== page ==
Ulysses and the Reversal of the Solar Magnetic Field

In November 2000, the ESA/NASA Ulysses spacecraft flew over the south polar regions of the Sun at a distance of 2.2 AU and a latitide of 80.2S. (1 AU is the distance from the Sun to the Earth.) During this period solar activity was (and still is) close to maximum. It is during this time of maximum activity, every 11 years, that the solar magnetic field undergoes a reversal. The reversal is not instantaneous, but involves a complex restructuring of the magnetic field which appears to take at least several months....

These diagrams show how magnetic field lines in the Sun's atmosphere, the corona, vary through the solar activity cycle:

When Ulysses first flew beneath the south pole of the Sun in 1994 when solar activity was low, the Imperial College magnetometer encountered only magnetic fields pointing towards the Sun, consistent with the first of the diagrams above. When Ulysses returned to the south polar regions in November 2000 the magnetic field was found to be split into a number of sectors of opposing direction, one type pointing towards the Sun and the other pointing away from the Sun, consistent with the second diagram above. The fact that this behaviour was found at the highest latitudes reached by Ulysses suggests that the reversal of the solar field was underway at the time of the Ulysses polar passage.

The following two images from the LASCO coronagraph onboard the SOHO spacecraft, one from solar minimum activity in 1996 and the other from the present solar maximum, give a qualitative impression that the above diagrams are correct:

The SOHO/LASCO data reproduced here are produced by a consortium of the Naval Research Laboratory (USA), Max-Planck-Institut fuer Aeronomie (Germany)), Laboratoire d'Astronomie (France), and the University of Birmingham (UK). SOHO is a project of international cooperation between ESA and NASA.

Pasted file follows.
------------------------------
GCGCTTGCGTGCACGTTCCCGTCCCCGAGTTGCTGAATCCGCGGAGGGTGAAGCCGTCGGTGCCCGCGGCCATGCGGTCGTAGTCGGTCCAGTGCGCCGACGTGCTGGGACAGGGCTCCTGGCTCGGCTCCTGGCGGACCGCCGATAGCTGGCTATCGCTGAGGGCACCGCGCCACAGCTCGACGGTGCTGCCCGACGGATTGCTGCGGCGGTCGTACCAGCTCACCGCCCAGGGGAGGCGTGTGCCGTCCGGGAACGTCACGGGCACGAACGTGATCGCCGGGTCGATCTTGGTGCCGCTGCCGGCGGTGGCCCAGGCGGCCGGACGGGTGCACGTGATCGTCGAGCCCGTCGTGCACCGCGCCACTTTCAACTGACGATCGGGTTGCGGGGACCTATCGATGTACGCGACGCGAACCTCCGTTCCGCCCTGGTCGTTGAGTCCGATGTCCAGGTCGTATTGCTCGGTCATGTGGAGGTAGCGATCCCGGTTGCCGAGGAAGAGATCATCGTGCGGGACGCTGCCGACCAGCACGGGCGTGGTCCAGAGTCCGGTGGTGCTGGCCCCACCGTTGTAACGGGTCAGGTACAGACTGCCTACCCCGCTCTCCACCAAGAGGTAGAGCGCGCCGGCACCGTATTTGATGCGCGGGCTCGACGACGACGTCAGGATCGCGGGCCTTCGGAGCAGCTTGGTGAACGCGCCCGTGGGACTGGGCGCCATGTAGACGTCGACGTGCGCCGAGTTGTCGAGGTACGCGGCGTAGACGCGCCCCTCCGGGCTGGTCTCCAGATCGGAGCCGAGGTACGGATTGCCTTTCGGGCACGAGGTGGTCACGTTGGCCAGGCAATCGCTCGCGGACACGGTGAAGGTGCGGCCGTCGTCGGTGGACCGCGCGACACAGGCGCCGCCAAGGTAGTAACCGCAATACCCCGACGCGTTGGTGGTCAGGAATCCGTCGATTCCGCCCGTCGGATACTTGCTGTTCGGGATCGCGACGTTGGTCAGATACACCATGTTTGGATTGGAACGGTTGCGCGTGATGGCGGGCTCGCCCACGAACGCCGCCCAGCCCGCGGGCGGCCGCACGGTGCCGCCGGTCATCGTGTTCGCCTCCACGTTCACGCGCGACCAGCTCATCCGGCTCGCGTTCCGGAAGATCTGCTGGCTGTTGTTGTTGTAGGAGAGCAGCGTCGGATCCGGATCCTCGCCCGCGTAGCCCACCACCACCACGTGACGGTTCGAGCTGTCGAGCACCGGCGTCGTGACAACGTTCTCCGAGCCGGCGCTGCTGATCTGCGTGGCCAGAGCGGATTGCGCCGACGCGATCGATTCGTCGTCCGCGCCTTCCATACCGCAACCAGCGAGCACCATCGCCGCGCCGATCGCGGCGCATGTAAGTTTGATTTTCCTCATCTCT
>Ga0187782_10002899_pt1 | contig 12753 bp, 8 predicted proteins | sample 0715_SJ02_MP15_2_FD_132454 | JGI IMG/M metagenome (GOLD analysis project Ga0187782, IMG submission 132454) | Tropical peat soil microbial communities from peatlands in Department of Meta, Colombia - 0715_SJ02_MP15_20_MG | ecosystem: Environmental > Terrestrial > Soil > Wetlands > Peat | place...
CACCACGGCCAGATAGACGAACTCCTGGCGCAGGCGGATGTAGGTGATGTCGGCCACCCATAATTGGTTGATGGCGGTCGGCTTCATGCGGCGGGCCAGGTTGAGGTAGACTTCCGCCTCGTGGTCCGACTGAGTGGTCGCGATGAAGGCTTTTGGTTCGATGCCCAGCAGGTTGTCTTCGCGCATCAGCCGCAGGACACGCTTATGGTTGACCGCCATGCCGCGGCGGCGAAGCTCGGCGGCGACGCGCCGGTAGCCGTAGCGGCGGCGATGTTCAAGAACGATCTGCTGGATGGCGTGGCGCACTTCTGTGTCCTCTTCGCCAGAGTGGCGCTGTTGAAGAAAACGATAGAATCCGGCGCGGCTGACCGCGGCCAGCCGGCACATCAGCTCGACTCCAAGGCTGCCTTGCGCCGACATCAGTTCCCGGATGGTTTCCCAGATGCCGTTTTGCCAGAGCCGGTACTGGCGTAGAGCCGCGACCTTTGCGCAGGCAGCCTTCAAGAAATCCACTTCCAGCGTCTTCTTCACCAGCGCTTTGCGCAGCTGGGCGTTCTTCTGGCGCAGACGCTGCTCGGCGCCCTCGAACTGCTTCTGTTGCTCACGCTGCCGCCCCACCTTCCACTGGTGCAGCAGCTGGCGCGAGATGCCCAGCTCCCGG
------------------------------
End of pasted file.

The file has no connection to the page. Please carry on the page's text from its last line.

SOHO continually provides images of the Sun and its atmosphere from a fixed vantage point near the Earth. Although Ulysses does not have the capability to produce such images, the images from SOHO are very useful to the Ulysses scientists in helping them to interpret their observations at high solar latitudes. The bright areas indicate where plasma (ionised gas) in the solar atmosphere is trapped in the regions where magnetic field lines form loops that return to the solar surface, and thus give us a visual record of where such magnetic loops are located.

For further information on the Ulysses magnetometer experiment please visit the Imperial College Ulysses pages. The European Space Agency Ulysses pages contain information and graphics related to the other experiments and the mission as a whole.

This page was prepared by Bob Forsyth. It was last updated on 2nd April 2001.